Sunday, August 12, 2012

The Mark Of Cain

While considered suburban, with my mailing address Elgin, the western half of Kane County is decidedly rural.  Our house is surrounded by horse farms and corn fields that stretch to the west and south through much the rest of Illinois to Iowa, Nebraska, and beyond.  Our quiet countryside looks much as it has, by and large, for much of the 20th century.  The parsonage is about four miles south and west of the church on a pleasant drive past acres of corn, the tiny town of Plato Center just down the road.

If we decide to head to the slightly larger yet still tiny town of Burlington, we head in the other direction.  Driving up Burlington Road, we drive past a Buddhist Temple/Monastery.  In the winter, it's quite a sight, the monks in their orange robes out shoveling the long, sloped driveway.

If we want to make our way to Hampshire or Huntley or even Woodstock, we head up IL Rte 47, one of those razor-straight Illinois roads that still amaze at just how straight they are.  About three miles north and west at the intersection of Plank Road and 47, sits the Temple Shirdi Sai of Chicago and the Suburbs.  Each week, the parking lot and surrounding roads are jammed with cars as believers from around the Metro area make their way to what looks like an old country church to worship their God, remember their prophet, and to celebrate their community and its devotion to service for God with one another.

Now, Oak Creek, Wisconsin isn't very far from where we live, either.  It would probably take about an hour and a half to get to this Milwaukee suburb, maybe more if the interchanges are jammed up.  I have to wonder what these rural enclaves of very different faiths are thinking today, one week after Wade Michael Page shot six people before turning the gun on himself.  It hasn't been enough for domestic terrorists that Christian churches provide opportunities for them to act out their violent fantasies.  Now a small group of peace-loving, God-fearing non-Christians  have found themselves quite literally in the crosshairs of white supremacists.

I have been thinking about our local outposts from world religious expression quite a bit over the past week. I've been thinking about the many ways our country still cradles the wounds inflicted upon us by terror in the name of the God called All-Merciful.  I've been angry that small-minded ideologues have been screeching at any attempt to label an act of racist terror, well, an act of racist terrorism.  Before the bodies had even cooled last week, as it became clear the killer wasn't just some depressed nutjob but a racist reveling in armchair Armageddon who, reaching a point in his life where he had nothing left to lose, got out of his chair with his gun in his hand, we heard not from average Americans or thoughtful commentators but from the right.  Their refrain, yet again, is the same as it has always been: Do not place responsibility for yet more right-wing violence on the rhetoric of the right.  Do not mention the DoJ report that cited right-wing domestic terrorism as the greatest terror threat facing the United States.  And please don't, whatever you do, bring up the matter of guns.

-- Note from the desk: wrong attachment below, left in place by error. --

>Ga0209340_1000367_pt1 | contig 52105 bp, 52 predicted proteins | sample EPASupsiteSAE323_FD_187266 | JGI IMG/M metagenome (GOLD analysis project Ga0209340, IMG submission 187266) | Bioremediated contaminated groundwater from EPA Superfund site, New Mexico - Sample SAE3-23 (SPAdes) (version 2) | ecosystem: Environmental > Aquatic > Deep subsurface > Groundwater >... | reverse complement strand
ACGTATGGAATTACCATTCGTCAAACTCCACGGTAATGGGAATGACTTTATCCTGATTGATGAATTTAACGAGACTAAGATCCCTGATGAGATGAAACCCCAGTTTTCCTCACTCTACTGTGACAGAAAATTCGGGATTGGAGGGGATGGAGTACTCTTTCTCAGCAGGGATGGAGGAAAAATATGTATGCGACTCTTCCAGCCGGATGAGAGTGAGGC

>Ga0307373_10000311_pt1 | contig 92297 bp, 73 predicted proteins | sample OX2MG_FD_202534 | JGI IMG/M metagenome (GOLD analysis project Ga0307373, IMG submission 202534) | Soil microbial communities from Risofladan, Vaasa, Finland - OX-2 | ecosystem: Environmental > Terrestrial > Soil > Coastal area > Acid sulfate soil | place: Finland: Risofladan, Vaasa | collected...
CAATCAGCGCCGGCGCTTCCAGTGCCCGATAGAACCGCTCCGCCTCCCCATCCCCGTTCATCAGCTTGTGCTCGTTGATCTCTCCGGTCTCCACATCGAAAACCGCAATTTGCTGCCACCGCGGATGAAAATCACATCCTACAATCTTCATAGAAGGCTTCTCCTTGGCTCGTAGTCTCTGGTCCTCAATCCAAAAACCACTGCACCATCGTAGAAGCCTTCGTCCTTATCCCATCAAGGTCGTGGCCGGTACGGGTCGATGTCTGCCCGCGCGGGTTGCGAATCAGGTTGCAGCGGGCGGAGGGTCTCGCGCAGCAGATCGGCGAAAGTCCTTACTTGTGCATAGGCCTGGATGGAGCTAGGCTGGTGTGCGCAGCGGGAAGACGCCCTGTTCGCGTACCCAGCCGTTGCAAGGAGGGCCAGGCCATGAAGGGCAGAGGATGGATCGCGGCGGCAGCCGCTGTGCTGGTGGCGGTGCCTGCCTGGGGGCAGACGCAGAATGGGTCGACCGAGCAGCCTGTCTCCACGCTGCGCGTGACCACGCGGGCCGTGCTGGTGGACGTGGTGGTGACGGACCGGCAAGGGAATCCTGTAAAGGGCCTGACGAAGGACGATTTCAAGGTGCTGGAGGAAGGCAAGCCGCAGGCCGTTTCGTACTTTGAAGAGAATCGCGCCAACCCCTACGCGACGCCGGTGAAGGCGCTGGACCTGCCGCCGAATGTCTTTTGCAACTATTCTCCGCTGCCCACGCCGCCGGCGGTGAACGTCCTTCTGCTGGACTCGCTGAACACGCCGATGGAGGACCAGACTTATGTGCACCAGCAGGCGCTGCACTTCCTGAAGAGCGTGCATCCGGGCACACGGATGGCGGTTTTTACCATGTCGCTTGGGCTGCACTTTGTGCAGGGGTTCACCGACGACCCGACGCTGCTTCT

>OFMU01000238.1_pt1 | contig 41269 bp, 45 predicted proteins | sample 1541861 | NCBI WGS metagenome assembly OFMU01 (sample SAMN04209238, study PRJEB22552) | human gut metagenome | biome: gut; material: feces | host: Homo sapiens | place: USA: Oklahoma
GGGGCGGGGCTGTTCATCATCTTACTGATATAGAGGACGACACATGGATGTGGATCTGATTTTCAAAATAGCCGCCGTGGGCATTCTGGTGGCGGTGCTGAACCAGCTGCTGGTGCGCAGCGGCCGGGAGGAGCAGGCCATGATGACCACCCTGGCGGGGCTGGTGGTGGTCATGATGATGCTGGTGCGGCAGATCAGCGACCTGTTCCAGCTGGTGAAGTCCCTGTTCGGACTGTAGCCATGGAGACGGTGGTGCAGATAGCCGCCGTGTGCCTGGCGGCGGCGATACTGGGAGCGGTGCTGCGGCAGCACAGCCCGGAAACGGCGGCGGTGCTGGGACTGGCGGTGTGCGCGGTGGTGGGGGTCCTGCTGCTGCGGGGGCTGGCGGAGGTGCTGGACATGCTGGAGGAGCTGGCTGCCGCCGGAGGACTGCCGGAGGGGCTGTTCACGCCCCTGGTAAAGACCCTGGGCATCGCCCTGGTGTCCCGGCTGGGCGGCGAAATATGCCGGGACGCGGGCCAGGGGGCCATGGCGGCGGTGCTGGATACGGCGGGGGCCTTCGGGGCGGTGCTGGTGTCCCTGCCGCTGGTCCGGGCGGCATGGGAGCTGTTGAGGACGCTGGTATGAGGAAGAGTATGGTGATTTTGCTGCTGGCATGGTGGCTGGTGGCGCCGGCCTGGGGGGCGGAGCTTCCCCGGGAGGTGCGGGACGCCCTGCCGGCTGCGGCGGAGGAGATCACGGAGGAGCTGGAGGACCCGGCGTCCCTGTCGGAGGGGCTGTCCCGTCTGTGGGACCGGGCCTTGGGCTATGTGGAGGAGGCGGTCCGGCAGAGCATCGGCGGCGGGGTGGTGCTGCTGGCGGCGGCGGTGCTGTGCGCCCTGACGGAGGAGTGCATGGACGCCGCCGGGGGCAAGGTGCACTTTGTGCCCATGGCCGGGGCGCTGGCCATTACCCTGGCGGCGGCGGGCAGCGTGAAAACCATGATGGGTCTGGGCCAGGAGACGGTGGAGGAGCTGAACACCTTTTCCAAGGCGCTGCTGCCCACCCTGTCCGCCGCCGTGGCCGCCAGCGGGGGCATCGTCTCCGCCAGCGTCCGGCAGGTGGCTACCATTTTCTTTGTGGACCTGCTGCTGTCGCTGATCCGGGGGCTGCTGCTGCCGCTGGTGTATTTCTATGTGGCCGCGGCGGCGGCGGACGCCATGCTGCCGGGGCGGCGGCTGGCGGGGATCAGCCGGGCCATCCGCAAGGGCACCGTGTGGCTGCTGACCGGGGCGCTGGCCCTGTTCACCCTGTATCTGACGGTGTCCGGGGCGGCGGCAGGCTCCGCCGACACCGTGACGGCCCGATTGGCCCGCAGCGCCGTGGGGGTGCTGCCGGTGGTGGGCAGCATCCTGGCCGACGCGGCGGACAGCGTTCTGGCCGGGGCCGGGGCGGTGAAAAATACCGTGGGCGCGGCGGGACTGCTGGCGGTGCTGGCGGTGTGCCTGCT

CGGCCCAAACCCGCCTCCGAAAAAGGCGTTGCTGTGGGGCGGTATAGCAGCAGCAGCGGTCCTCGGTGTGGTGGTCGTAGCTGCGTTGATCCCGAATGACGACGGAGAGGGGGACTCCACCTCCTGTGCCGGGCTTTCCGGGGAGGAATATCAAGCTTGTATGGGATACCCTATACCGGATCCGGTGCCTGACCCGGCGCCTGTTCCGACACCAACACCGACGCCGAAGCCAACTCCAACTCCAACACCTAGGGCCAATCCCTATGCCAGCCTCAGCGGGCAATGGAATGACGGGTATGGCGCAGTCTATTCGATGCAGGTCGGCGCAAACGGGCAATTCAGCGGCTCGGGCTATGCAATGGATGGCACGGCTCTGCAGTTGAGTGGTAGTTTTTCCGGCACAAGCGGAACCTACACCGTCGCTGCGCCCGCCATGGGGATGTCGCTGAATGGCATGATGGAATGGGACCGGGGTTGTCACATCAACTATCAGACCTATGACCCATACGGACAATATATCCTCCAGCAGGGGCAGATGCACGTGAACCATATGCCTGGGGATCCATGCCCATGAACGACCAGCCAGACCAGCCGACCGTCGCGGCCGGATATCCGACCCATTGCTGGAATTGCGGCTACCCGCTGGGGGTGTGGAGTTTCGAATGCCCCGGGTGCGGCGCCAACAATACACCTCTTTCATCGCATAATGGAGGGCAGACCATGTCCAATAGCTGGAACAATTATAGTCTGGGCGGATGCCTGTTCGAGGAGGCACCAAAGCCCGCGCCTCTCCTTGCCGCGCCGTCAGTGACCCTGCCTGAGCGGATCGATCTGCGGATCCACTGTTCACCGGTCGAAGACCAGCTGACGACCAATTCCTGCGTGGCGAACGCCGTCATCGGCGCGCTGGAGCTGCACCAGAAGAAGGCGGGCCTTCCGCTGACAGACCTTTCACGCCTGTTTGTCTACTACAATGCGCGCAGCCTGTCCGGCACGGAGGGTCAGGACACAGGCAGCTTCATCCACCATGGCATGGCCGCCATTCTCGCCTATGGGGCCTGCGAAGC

We also saw and read many news organizations struggle to state the obvious as headline after headline seemed to purse its lips in confusion as journalists sought a motive for the killing.  That Page was a racist; with ties to groups linked to other acts of violence; that Page had recently been through a series of personal shocks that left what few ties to others he might have had lying in tatters; none of these things seemed to matter for some, at least, of those whose job is to tell us what was abundantly clear from the evidence.

That ours is a violent, hate-filled land is clear from the abundant evidence.  That hatred is aimed at any difference, real or perceived.  The violence can be as simple as the sneered epithet, the casual threat, or the on-going dehumanization of any persons whose lives don't fit in with an ideology.  It might express itself in a beating, the trashing of a place of worship, or intimidation.  Bodies pile up, one or two at a time, whether they're young gay men and women whose lives are destroyed by others or even themselves; people of color who find themselves committing the national crime of living while black; Muslims who wish only to build houses of worship to Allah that continue to be burned down.

Our failure to look at the mass grave, into which we continue to toss bodies on an almost daily basis, is mute testimony to our refusal to deal with this sickness that pervades our land.  It is also evidence of our refusal to hear the blood of our brothers and sisters as it cries out to us from the ground.  Until we are willing to name this murderous impulse as part of our collective heritage; until we are willing to do actual work to prevent our fellow Americans from adding to the pile of corpses; until we can look in the face of Wade Michael Page and see our reflection staring back at us; until these things happen, we shall continue to read and hear of more mass killings.  Until then, we should note the mark of all our foreheads, denoting our failure as siblings to our fellow Americans, a failure that, yet again, has ended in death.

Virtual Tin Cup

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